You should notice almost no differences. Do not worry about it matching to the other books in the series.

It will match.

I don’t leave the house without my hat, purse, gloves, and shoes matching. Like I would less diligent about my books!

Are you outside the USA/Canada and able to get the novellas?

Then you’ll be able to get this book.

Once more with feeling!

The three standard sizes my books come in: UK B-Fromat, USA trade paperback, USA hardcover.

Here’s the bit in the Live from February where I explain the different book sizes:

I explain a lot on the different cover sizes. I go into a bit of a show and tell using Imprudence as a model (backwards because I’m using my phone’s flip camera) but you get the idea. At Time Stamp 39:00.

But Miss Gail, I like them both & want to own both!

You’re a darling and I love you!

Generally speaking (aside from second party sellers and illicit means) USA readers shouldn’t be able to get the UK edition, and visa versa. (Gail cocks an eyebrow at you thoughtfully.)

But you know, interesting things happen to the Chirrup members… just saying.

How about beneath the cover?

The text of the book itself is NO DIFFERENT between the two editions.

With one exception, as has always been the case:

The USA books use the word “ladybug” and the UK book use the word “ladybird.”

See this blog post on the subject of anglicization.

Now it’s your turn! VOTE!

Which Competence cover do you prefer?

Who care about covers, where’s the audiobook?

  • This split in distribution drastically impacts the audiobook.
  • In the USA it should release as normal.
  • In the UK and beyond it isn’t available.
    • I am trying to negotiate a deal to have Moira’s narration of this book distributed to you. It’s NOT going well. Write to my publisher and ask them for it. No really, try. Hachette Audio. The stonewalling is their end.
    • To do this myself I would have to rerecord with a different reader. Then you’ll complain that it’s a different reader.
    • It costs thousands of dollars to make an audiobook, and I don’t have the funds right now.
    • Finally, the distribution mechanism isn’t in place. Audible doesn’t offer the option of ONLY distributing overseas, yet I’m contractually obliged to do that.
    • In other words: Right now, convincing my US audio publisher to strike an overseas distribution deal is your best option.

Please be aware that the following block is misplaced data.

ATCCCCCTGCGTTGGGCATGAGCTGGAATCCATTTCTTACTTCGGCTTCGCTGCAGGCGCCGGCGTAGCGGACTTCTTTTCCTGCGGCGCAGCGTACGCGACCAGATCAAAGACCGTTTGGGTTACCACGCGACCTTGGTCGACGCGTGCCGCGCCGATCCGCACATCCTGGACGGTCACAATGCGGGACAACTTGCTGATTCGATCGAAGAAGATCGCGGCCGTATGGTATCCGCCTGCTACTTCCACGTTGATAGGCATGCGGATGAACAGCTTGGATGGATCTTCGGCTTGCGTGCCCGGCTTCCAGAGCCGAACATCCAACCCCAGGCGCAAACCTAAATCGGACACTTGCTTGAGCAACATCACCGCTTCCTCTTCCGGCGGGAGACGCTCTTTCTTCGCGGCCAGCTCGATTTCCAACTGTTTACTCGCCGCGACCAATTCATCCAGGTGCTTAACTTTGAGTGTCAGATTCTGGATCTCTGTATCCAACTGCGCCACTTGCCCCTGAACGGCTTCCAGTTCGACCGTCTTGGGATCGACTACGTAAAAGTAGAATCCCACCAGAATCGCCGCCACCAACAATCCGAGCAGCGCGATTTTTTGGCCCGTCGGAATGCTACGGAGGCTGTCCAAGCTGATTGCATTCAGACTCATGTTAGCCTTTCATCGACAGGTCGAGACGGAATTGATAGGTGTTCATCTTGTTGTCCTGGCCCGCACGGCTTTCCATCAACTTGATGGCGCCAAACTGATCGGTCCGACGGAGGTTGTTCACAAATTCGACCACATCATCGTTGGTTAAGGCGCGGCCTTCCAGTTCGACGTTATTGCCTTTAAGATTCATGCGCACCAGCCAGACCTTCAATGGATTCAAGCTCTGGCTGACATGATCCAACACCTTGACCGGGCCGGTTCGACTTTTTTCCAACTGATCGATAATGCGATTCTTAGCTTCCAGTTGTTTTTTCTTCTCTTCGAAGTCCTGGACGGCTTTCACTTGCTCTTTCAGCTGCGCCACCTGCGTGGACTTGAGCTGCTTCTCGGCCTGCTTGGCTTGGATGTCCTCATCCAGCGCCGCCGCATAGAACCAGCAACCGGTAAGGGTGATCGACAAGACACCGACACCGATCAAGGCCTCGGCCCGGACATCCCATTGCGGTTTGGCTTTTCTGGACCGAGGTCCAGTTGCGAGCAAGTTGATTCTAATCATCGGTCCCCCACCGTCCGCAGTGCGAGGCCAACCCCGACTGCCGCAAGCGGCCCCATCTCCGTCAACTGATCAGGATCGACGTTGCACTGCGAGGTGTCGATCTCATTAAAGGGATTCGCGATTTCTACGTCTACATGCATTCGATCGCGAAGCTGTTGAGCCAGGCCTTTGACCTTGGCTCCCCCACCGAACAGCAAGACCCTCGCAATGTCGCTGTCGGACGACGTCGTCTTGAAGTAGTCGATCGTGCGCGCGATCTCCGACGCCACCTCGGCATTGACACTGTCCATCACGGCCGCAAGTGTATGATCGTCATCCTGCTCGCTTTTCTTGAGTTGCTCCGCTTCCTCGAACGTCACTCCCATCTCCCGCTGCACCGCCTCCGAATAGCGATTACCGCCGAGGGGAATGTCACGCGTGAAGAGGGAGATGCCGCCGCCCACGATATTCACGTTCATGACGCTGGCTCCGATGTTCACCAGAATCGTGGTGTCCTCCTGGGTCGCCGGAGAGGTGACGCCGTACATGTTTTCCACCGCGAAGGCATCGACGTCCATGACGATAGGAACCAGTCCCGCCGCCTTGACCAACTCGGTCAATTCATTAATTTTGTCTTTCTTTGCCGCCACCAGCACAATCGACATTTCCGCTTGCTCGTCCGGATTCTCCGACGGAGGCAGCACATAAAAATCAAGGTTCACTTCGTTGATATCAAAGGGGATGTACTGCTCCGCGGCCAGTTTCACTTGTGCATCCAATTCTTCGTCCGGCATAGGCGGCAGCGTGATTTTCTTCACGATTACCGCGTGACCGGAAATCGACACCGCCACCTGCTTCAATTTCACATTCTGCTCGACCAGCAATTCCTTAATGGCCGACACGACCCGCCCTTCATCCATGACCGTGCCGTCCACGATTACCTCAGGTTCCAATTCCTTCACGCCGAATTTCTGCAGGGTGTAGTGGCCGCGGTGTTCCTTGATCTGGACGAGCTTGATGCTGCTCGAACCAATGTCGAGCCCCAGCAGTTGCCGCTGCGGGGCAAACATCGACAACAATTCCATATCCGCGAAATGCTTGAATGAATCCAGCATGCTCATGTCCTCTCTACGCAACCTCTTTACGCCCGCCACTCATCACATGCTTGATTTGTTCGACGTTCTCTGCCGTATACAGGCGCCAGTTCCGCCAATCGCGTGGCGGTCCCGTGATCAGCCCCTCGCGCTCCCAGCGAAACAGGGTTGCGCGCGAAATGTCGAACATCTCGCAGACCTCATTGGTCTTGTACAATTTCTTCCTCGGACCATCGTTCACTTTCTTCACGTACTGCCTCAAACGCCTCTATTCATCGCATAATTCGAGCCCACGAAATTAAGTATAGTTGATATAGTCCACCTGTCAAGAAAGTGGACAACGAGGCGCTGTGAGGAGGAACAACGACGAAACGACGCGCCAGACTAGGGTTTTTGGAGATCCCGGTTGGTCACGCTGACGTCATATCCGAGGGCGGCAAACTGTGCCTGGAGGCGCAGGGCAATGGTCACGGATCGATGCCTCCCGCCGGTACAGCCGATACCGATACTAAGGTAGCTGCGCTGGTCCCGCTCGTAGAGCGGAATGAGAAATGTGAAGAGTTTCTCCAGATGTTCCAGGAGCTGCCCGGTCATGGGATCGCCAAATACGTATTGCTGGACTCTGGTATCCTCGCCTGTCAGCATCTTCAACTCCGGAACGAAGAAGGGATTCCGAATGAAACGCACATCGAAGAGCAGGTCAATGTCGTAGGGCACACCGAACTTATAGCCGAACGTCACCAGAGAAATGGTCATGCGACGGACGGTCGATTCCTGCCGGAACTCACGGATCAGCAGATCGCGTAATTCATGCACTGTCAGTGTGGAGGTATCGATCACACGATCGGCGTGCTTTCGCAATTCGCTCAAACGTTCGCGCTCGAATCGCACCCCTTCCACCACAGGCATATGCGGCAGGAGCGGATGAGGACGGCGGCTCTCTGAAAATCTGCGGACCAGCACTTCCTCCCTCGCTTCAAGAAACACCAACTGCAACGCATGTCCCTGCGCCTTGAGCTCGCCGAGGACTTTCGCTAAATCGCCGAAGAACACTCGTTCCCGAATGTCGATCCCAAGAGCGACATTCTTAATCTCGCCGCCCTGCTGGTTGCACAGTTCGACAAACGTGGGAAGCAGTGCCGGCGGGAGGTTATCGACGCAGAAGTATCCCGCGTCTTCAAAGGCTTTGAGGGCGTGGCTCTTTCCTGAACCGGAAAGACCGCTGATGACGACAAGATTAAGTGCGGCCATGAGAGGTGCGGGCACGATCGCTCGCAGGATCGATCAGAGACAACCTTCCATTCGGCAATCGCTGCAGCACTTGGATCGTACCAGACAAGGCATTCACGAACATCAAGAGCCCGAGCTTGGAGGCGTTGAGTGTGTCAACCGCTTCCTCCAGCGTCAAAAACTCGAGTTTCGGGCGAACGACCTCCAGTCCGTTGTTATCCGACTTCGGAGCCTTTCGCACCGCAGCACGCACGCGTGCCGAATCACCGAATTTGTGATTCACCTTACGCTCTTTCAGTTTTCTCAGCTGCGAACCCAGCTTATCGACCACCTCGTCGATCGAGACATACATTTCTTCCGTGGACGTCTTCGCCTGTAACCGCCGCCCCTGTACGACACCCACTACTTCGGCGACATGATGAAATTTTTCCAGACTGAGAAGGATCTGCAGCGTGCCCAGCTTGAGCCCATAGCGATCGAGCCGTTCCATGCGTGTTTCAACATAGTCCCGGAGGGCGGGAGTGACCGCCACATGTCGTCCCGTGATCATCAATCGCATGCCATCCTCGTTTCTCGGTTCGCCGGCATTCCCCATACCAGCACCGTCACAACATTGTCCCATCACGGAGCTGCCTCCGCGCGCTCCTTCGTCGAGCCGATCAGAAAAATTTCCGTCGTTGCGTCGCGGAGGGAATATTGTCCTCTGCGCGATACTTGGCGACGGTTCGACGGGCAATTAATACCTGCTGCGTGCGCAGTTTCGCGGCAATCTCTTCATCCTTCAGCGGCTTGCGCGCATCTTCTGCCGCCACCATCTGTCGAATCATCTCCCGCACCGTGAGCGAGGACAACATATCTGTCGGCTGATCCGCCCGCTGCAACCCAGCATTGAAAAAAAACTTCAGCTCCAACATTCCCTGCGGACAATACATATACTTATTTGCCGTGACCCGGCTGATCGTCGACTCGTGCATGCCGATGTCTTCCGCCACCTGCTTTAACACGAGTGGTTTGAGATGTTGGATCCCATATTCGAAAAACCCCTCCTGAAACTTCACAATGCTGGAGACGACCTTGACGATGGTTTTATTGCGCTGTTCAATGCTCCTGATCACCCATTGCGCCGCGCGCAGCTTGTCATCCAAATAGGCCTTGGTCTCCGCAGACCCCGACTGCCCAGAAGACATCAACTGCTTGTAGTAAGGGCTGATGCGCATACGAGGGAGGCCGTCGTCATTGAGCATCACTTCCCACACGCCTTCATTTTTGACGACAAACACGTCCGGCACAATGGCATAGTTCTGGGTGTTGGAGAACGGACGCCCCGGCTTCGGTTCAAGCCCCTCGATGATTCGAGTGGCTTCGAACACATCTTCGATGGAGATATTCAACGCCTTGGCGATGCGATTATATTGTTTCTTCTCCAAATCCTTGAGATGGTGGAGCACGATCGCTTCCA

Your Salvation?

Borderlands assures me they can mail out the CD.
It would be $30 + shipping.
If this solution works for you, please email them requesting it via the SIGNED button on Competence’s page, make sure to specify “AUDIOBOOK CD”.

Other audiobook issues? Here’s your blog post. Many of the same reasons apply.

I’ll let the Chirrup know if anything changes from normal.

Hugs!

Miss Gail

As always, you don’t have to take my word for it…

Well, actually you do, but here are related articles anyway:

Did you miss the cover art announcements?

New stuff goes to my Chirrup members first, because I love them bestest. Sign up here.

Coop de Book for March is Lady of Devices by Shelley Adina. (Discussion here.)

GAIL’S DAILY DOSE

Your Moment of Parasol . . .

1910c Frederick Frieseke (American artist, 1874-1939) The Garden Parasol

Your Infusion of Cute . . .

Your Tisane of Smart . . .

Goodreads Can Tell You When Ebooks Go on Sale

Your Writerly Tinctures . . .  

Customers Won’t Pay as Much for Digital Goods

Book News:

Quote of the Day:

What is Paper?
A substance made by Europeans of linen rages: by the Chinese of silk. The discoverer is unknown; but it was introduced into Europe towards the close of the tenth century.
How is paper made?
The rags are first sorted, then carried to the mill, and put into an engine placed in a large trough filled with water: this engine has long spikes of iron fixed in it; and, by moving round with great swiftness, soon tears the rags every way, and reduces them to a pulp; moulds are then used, the size of a sheet of paper, which are dipped into his pulp, and shaken till the paper becomes of hte thickness and consistence the makers wish it to be.
Several of these sheets when taken from the moulds are laid one upon another, with a piece of felt placed between each; and after being twice pressed are hung up to dry.
When dry, the paper is taken off the lines, and rubbed smooth with the hand; it is then sized.